U.S. Embassy Supports WWF Efforts to Track the Mekong Giant Catfish | WWF

U.S. Embassy Supports WWF Efforts to Track the Mekong Giant Catfish

Posted on 23 April 2012    
Giant catfish (Pangasianodon gigas)
Giant catfish (Pangasianodon gigas)
© Zeb Hogan / WWF
Vientiane, Laos – WWF, with an environmental grant from the U.S. Embassy, is undertaking a new study to determine the viability of tagging and satellite tracking the enigmatic and iconic Mekong giant catfish, and other migratory species found in the Mekong River.

While the Mekong giant catfish can reach three metres in length and weigh up to 350kg, very little is known about this river titan. It is hoped a successful tagging programme will reveal how far this long distance swimmer travels during its migration, and what it consumes to reach such massive proportions.

“While very little is known about the movements of the Mekong giant catfish, what is known is that their future is uncertain.” said Dr Victor Cowling, Landscape Manager with WWF-Laos “If we can learn more about the habits and behavior of the catfish, we stand a better chance of protecting this endangered species, and the river it inhabits.”

The WWF feasibility study, funded by the U.S. Embassy and carried out during a 6 month period, will determine whether pop-up satellite archival tags (PSATs) can be used to track Mekong giant catfish. For this study other large migratory species of catfish will be tagged. PSATs are mainly used to track the movements of large, migratory marine animals, and have never before been used in rivers.

A PSAT is equipped with a means to transmit data via satellite. Though the data is physically stored on the PSAT, its major advantage is that it does not have to be physically retrieved for the data to be available. Location, depth, and temperature data held in the PSAT can be used to answer questions about migratory patterns, seasonal feeding movements and daily habits.

“Current scientific information suggests the Mekong giant catfish migrate from the Tonle Sap Lake in Cambodia up the Mekong River to spawn in northern Thailand and Laos,” added Dr Cowling. “If the study shows that this technology has the potential to successfully track these river giants, we hope to strengthen scientific knowledge of this elusive species and reveal its secrets.”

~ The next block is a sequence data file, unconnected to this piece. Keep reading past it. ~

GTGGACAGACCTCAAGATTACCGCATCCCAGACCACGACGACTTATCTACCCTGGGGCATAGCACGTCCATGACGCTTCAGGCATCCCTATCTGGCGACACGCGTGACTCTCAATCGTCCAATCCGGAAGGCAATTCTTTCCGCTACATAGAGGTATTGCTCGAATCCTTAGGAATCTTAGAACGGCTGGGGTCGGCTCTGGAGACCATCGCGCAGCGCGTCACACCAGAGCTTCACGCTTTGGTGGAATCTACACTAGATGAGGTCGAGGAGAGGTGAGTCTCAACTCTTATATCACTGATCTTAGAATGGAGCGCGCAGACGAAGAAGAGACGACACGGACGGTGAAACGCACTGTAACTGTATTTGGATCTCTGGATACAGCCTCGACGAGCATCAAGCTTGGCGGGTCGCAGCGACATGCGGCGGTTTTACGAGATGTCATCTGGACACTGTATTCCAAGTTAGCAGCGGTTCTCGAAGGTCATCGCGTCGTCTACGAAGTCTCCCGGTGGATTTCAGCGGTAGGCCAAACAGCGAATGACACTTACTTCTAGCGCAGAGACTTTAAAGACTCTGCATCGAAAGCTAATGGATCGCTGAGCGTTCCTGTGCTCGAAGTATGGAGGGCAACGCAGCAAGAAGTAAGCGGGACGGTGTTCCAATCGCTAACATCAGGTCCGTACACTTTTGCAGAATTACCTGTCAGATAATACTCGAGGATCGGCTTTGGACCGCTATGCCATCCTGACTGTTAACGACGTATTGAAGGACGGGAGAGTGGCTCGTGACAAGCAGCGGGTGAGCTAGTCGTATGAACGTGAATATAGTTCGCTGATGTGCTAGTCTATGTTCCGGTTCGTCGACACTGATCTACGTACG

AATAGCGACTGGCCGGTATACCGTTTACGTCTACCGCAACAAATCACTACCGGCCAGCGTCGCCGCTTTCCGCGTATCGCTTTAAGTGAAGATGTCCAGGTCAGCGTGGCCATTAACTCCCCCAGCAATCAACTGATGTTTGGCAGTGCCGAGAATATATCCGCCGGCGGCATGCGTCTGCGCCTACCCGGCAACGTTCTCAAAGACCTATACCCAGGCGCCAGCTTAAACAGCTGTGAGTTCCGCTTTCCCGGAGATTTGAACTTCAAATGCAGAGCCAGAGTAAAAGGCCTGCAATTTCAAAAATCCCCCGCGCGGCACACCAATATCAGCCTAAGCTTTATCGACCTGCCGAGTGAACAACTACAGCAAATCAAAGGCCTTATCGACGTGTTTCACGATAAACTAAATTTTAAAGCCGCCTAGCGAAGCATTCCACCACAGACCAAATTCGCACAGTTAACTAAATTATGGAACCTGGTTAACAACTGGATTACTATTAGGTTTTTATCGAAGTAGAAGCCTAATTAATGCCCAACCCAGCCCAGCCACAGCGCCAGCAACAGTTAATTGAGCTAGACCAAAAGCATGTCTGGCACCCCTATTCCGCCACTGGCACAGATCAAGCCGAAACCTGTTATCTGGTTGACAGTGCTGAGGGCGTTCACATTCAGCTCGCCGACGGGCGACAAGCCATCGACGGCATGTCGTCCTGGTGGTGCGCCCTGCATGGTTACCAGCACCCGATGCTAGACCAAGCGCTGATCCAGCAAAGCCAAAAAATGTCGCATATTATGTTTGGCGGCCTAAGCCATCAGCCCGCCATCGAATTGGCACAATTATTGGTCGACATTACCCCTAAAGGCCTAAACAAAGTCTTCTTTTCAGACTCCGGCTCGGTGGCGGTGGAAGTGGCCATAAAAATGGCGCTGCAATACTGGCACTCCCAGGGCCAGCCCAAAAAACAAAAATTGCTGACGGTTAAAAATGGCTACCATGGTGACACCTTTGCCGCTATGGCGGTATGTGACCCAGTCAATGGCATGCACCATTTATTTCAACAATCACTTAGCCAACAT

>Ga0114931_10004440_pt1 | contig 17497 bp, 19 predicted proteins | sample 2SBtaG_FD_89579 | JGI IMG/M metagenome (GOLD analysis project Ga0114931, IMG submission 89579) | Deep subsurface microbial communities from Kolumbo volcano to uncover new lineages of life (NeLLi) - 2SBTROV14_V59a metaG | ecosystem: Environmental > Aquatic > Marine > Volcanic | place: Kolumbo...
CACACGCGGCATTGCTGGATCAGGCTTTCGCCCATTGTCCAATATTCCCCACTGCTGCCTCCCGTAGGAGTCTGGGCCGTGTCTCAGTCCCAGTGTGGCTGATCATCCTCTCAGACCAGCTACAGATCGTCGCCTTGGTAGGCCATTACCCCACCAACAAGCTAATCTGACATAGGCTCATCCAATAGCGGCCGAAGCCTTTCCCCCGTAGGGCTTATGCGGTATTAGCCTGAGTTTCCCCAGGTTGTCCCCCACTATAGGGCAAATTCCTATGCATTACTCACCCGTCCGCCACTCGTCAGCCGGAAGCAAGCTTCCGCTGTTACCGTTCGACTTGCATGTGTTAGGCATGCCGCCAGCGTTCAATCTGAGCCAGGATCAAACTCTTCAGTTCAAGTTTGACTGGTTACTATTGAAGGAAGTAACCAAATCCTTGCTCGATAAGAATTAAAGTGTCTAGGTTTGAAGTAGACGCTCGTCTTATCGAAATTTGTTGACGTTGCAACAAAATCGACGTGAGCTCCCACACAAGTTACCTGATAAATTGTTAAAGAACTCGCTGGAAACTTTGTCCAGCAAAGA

Four out of the world’s top ten giant freshwater fish species can be found in the Mekong River which flows through Cambodia, China, Lao PDR, Myanmar, Thailand and Vietnam. More giants inhabit this mighty river than any other on Earth.

A century ago the Mekong giant catfish was found to inhabit the entire length of the river from Vietnam to southern China. Today, the population is in decline with scientists estimating that numbers have plummeted by 90 per cent in just two decades. A combination of infrastructure development, habitat destruction and overharvesting is quickly eroding populations of this extraordinary species.

“Without the ability to move up and down rivers, the fish have fewer opportunities to breed,” added Dr Cowling. “Currently, the lower Mekong remains free-flowing, which presents a rare opportunity for the conservation of these species. But the clock is ticking.”

The results of the WWF feasibility study will be available in September 2012. If PSATs are shown to be successful in tracking the Mekong giant Catfish, it is hoped a tagging programme can be established in 2013.
Giant catfish (Pangasianodon gigas)
Giant catfish (Pangasianodon gigas)
© Zeb Hogan / WWF Enlarge

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